The number of individuals entering a personal insolvency procedure shows few signs of abating as the rolling 12-month insolvency continues to rise, representing the highest Quarter 3 figure since 2010.
The figures, released by the Insolvency Service today, reveal that there were 30,879 individuals entering either bankruptcy (4,122), a debt relief order (6,784) or an individual voluntary arrangement or IVA (19,973) in the third quarter of 2019.
Further, the statistics show that 1 in 365 adults entered a personal insolvency procedure in the rolling 12 months to the end of Quarter 3, being 30 September 2019, up from 1 in 382 adults in the rolling 12 months to the end of Quarter 2.
Alec Pillmoor, personal insolvency partner at RSM, said:
‘As we predicted, despite already seeing near decade long highs over the last 18 months, personal insolvency numbers continue to rise and have exceeded 30,000 for the fourth successive quarter for the first time since 2011 and recorded the highest quarter three total since 2010. Longer term we would anticipate that this will increase further as following a recent YouGov poll, conducted on behalf of the StepChange Debt Charity, 29 per cent of Brits expect their finances to actually get worse in the next year.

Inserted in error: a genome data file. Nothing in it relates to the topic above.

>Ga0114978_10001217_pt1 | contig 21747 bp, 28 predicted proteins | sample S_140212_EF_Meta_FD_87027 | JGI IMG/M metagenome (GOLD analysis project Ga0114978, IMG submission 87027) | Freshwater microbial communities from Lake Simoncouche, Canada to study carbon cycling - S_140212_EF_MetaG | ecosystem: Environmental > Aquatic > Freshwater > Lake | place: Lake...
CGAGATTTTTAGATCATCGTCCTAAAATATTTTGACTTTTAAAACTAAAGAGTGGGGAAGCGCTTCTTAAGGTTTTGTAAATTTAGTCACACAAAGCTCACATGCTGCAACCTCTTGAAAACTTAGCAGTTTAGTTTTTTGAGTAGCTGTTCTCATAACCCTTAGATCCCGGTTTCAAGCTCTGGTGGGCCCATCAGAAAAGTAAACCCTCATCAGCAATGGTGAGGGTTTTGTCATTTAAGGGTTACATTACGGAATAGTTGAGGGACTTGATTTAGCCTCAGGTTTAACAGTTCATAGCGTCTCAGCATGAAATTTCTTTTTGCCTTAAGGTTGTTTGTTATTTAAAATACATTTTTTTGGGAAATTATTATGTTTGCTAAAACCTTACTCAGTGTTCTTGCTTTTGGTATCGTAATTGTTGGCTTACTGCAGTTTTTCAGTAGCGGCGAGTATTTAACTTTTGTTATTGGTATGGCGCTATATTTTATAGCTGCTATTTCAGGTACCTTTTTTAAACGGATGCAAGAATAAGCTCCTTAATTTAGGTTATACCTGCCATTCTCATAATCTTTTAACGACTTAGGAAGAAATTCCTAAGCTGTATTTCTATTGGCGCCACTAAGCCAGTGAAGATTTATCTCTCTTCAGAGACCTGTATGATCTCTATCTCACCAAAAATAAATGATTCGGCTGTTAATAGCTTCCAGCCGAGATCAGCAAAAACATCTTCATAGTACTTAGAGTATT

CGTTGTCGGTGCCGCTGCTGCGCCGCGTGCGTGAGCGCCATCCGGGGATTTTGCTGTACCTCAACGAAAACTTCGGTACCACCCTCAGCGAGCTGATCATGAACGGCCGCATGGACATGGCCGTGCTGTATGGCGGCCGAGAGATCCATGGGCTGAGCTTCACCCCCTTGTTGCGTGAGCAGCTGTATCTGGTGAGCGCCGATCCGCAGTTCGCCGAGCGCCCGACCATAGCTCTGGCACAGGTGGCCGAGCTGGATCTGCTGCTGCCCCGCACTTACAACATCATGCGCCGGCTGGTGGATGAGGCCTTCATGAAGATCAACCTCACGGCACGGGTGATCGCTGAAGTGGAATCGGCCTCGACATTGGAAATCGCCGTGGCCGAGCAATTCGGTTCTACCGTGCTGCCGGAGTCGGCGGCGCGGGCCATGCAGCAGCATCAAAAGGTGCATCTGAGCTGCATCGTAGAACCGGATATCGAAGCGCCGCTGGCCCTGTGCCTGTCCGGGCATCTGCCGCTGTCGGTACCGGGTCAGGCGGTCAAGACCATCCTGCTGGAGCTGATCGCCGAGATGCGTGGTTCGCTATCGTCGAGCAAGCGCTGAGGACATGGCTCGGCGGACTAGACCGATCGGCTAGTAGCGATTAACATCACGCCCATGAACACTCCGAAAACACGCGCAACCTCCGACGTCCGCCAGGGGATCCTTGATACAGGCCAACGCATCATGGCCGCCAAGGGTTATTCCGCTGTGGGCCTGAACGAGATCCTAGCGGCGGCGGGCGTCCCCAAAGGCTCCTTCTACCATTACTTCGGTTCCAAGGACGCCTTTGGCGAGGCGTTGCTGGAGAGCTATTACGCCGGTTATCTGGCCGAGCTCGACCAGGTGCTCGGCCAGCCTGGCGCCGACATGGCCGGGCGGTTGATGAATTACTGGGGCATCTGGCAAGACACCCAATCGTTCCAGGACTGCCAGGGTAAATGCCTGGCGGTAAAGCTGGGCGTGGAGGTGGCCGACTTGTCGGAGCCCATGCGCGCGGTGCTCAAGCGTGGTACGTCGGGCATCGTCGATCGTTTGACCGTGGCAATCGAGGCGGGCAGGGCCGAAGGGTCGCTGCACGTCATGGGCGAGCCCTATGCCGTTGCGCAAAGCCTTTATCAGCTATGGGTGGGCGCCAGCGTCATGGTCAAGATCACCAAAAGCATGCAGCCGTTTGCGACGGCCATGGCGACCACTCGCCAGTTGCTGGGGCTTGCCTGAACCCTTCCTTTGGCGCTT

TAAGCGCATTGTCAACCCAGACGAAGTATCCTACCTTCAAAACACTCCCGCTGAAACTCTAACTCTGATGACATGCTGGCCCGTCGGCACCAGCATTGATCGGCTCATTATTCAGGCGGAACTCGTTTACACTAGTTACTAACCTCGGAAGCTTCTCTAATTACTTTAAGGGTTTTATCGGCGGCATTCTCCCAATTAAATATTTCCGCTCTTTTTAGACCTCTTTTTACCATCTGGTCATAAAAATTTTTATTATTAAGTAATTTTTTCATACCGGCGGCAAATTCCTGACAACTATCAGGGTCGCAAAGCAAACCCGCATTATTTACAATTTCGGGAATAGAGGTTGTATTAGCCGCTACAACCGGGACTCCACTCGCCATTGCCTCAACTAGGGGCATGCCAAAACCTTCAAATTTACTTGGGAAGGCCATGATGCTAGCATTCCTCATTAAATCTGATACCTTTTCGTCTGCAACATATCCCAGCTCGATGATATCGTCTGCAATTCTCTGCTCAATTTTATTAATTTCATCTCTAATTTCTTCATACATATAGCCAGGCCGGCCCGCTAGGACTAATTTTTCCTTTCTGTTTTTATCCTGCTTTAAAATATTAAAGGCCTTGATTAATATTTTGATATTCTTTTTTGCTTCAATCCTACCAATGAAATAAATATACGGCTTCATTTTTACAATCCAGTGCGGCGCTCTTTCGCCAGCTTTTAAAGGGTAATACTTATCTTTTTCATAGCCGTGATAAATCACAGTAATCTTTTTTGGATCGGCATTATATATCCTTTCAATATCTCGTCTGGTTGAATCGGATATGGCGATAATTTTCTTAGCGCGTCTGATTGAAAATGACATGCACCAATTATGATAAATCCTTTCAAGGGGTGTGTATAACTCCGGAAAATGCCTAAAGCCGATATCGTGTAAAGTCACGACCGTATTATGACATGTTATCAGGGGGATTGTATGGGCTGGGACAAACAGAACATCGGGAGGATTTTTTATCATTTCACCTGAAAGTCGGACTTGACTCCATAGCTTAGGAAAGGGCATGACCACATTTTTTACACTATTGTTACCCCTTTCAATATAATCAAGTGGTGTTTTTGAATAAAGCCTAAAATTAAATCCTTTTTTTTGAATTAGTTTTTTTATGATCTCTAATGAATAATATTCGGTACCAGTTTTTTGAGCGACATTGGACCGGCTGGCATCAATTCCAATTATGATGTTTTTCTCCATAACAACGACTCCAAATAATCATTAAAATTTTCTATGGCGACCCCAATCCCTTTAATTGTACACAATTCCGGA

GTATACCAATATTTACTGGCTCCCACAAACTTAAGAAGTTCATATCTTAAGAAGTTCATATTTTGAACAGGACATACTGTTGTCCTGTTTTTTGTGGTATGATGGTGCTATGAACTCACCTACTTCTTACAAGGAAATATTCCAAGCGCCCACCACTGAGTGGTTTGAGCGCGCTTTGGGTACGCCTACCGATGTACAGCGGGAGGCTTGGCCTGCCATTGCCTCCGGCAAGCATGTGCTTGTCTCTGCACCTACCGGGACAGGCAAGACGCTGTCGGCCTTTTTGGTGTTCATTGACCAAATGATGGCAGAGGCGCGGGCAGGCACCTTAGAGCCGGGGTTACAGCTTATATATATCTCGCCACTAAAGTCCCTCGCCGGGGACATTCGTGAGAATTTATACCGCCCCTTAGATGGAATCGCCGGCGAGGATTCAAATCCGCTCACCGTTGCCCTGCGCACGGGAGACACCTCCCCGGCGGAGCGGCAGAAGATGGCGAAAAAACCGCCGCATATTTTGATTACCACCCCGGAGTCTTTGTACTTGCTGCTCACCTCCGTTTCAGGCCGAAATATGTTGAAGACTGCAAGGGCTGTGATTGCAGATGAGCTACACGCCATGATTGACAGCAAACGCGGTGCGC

'The latest figures for Q3 show a significant increase of an 22.7 per cent in the levels of personal insolvencies when compared to the same quarter last year. Whilst there are certain macro and micro economic factors at work, particularly given the current economic and political uncertainty, personal insolvency numbers continue to indicate that despite high employment levels and low interest rates, customers remain over-optimistic when it comes to estimating their ability to meet repayment demands when they fall due.
'Looking into the numbers, we continue to show concern at the steady rise in the proportion of personal insolvencies affecting the 18-25 age group. We estimate this age group now accounts for over 7 per cent of the total insolvencies in a single quarter for the first time.
‘Continued access to easy money, and the prevalence of a cashless society makes it increasingly difficult for consumers to monitor their spending and maintain a budget effectively. Moreover, it is entirely feasible that those within the 18-25 age group are without financial experience or understanding, and in the absence of sufficient education from schools or finance providers, it is difficult to see these trends slowing any time soon.’